Caching with Edge Side Includes (ESI) and a proxy (varnish, squid)

This should provide performance improvements while not having to limit the number of portlets on a page for optimisation. (Symfony2 provides that possibility out of the box, leaving the choice to activate it or not)

Make a replica Moodle

1 Moodle library, 100 Moodle platforms, just adding plugins and themes.

Please Sanitize the PHP code

Don't use : ini_set

Don't use : error_reporting Don't use : @

Don't use : eval

Don't use alias : exemple : die (it's exit)

Don't use depreciates functions : exemple : split (it's explode or preg_split)

A simple way to show all errors : (in php.ini with PHP 5.3) :

disable_functions = ini_set, error_reporting

error_reporting = E_ALL | E_STRICT

display_errors = On

(eval can be disable with Suhosin)

Use the right functions : exemple : it's not ini_set('include_path') it's set_include_path

Use Registry Pattern instead global

Use Docbook everywhere

Moodle is now PHP 5 : clear "var" in class, methods are public/private/protected function (not just function) and __construct for constructor method

Many thanks for your invaluable and expert opinion, we'll be working hard on all those, sincerely! --Eloy Lafuente (stronk7) 01:37, 19 February 2011 (UTC)

Built for Teacher-to-teacher Content Sharing

Drag-and-drop courses and course items from Moodle Hubs

Learn from LAMS and Dokeos

Integrated authoring system Drag-and-drop sequential scenario-building

Invent something crazily new

3-line ideas are welcome here:

  • participation reward systems
  • Add trashcan and /or undo function (DONE in Moodle 3.1)
  • Make editing of modules WYSIWYG, no more icons that change layout
  • Collaborative spreadsheet editing functionality - like Google Docs.
  • Being able to upload documents into the questionnaire activity

Even more crazy

  • To turn Moodle as a Community of Practice Management tool.
  • To make it general enough so that it becomes a terrific tool for many types of activities that manages communities, but still based on socio-constructivist principles.
  • Use fractal principles where a course categories is in fact a course. They both are containers/circles with parent-child links.
  • If enrolled in a child circle, than automatically enrolled in the upper parents category/containers.
  • The scope of a Glossary should be extendable to child containers/circles.
  • Tags : Any persons, any containers/circles, any calendar events, any objects should be taggable. So that anyone that is looking for resources can find it easily. Sorted by center of interests, geographical proximity and time line.

More Agile Development

There are many elements in agile development that could apply to Moodle and benefit the development process tremendously. With proper application of these elements, the Moodle's core code can be more solid and robust. Any programmer can make changes to the source with confidence and not be afraid of breaking any other features.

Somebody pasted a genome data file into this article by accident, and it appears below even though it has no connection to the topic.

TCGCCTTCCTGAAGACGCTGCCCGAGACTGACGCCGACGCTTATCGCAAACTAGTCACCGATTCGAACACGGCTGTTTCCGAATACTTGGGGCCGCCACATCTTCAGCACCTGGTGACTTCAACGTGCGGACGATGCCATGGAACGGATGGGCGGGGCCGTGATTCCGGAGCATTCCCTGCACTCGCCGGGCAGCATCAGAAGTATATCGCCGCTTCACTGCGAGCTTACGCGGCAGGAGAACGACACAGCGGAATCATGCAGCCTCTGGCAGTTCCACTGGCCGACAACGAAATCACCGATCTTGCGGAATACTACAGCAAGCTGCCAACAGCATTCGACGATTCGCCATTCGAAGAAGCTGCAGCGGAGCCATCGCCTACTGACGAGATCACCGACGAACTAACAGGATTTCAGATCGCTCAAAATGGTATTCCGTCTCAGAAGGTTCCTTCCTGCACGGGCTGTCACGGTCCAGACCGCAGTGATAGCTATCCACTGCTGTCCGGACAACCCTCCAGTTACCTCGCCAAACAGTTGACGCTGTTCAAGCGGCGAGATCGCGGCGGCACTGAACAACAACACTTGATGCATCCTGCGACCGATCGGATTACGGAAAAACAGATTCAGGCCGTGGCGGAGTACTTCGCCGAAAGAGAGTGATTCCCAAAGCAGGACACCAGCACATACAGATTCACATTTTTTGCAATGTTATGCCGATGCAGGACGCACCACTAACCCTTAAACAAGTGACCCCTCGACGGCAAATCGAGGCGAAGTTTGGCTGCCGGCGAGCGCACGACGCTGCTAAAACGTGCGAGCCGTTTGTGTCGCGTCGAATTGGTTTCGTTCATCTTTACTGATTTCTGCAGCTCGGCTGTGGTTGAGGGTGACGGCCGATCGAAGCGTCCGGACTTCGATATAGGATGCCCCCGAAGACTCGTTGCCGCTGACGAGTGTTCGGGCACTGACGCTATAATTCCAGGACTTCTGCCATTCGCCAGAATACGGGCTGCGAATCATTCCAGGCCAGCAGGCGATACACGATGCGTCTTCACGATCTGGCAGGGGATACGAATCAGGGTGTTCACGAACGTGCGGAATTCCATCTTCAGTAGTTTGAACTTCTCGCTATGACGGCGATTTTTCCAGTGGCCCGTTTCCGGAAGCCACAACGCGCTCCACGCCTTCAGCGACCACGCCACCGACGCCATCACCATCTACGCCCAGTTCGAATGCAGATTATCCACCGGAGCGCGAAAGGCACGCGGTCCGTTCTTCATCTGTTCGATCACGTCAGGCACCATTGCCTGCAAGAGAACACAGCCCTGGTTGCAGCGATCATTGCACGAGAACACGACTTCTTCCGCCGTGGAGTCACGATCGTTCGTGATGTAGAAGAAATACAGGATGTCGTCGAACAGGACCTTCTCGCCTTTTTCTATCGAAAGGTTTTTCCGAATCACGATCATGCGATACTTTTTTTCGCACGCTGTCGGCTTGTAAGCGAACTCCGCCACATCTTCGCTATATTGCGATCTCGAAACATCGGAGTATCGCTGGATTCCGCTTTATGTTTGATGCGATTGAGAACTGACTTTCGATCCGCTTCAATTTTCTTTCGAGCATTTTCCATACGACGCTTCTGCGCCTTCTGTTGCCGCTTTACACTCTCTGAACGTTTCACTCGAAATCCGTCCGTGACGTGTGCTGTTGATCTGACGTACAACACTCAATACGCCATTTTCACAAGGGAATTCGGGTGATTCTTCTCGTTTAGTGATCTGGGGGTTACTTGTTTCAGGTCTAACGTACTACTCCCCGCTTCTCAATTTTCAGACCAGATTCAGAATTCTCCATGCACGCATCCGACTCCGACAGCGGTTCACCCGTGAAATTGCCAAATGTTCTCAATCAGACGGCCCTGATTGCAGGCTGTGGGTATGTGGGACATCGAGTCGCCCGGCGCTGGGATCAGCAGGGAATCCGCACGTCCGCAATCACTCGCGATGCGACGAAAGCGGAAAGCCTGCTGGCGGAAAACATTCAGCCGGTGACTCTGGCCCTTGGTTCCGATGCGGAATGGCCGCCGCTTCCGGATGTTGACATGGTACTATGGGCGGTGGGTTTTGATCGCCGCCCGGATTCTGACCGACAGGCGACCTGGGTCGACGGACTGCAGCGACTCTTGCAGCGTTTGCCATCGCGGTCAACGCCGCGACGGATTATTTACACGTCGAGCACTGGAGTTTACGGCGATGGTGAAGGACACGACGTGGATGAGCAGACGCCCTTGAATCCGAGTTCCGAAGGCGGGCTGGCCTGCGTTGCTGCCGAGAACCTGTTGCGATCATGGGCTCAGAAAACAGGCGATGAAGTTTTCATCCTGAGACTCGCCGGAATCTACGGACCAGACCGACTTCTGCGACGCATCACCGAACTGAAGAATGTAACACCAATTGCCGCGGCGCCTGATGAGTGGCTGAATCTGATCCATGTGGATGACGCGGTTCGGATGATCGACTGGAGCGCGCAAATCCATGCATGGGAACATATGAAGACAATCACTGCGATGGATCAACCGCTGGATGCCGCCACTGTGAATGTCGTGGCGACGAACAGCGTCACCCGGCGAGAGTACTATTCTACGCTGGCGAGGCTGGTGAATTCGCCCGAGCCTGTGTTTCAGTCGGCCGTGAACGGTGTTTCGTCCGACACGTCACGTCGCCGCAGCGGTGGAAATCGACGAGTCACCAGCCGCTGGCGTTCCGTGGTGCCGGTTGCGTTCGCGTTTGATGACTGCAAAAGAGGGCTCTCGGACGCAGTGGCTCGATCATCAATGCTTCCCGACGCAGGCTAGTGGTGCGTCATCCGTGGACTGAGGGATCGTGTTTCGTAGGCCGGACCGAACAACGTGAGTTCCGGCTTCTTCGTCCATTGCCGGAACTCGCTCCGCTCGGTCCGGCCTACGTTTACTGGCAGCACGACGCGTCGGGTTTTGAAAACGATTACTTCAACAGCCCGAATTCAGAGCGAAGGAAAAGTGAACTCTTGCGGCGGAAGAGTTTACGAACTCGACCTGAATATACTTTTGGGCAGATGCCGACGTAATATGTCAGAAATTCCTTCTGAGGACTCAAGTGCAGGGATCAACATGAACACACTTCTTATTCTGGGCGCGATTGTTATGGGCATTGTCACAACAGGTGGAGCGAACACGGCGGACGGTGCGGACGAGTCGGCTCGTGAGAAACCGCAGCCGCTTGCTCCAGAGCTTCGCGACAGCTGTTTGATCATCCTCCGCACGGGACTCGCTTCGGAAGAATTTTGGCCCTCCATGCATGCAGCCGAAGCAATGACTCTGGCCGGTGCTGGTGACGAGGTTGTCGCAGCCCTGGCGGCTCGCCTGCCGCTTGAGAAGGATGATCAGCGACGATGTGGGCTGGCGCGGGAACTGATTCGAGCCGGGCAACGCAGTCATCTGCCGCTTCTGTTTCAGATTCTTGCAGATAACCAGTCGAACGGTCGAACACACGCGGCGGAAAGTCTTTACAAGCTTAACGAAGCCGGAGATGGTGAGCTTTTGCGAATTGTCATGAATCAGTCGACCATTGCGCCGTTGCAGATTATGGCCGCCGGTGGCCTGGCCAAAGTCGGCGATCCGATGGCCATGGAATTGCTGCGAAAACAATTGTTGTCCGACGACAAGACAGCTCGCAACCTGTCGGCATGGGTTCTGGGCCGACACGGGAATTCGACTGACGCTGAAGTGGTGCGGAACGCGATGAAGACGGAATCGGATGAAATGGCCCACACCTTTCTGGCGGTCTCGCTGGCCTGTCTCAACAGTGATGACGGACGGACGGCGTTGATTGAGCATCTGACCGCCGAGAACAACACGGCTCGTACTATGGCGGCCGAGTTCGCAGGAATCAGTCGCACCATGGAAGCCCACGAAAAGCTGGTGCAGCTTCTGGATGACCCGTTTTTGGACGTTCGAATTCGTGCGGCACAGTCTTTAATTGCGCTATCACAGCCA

Test Driven Development

Require unit tests and acceptance tests be written for every change made to the core code. No code should be committed to the core without any test written. A code reviewer should run the tests and expect them to be failed before applying the code changes, and expect they all passed after applying the fix or code changes. S/he should also run the full test suite to make sure the changes did not break any existing features and functionalities.

Code Review

Implement a code review process like the Google Chromium project. Developers can only commit to the trunk with one or more reviewers' approval.

I wonder if the person who added these ideas has any idea how Moodle development actually works. I would guess not. The process is already very agile. All contributions are code-reviewed. There are not enough unit tests yet, but writing unit tests for legacy code is the hardest sort of tests to write (see the book xUnit test patterns) so frankly, it is not worth the effort, except in new code. I can get away with saying that because I have written 2500+ test cases for the latest bit of development I did.--Tim Hunt 15:23, 6 February 2011 (UTC)

Hi Tim, please don't take me wrong. I think the development team at Moodle is already very agile. It is actually one of the few agile projects that I have seen in the open source communities. The effort that you and many diligent individuals have made to coordinate and integrate contributions from all over the world is outstanding. I just made these comments based on the software development environment I came from, where no code change is allowed to commit without any test written and reviewer signs off. Our VCS is actually configured to reject any commit that do not have these two elements present. You are correct that I do not fully know the Moodle development process yet, but the fact that I see codes (particular contributed codes) being checked in without any tests, I just thought it would help bolster Moodle's core code by enforcing this rule in future commits. And implementing something like Google Chromium code review interface allows more eyes on the check-in codes, and hopefully alleviates some of the loads from you and the rest of the core team, who have been doing a wonderful work on peer-reviewing all these time. Again, please don't take this as a criticism but a brian-storming idea if you will. Peace. --Carson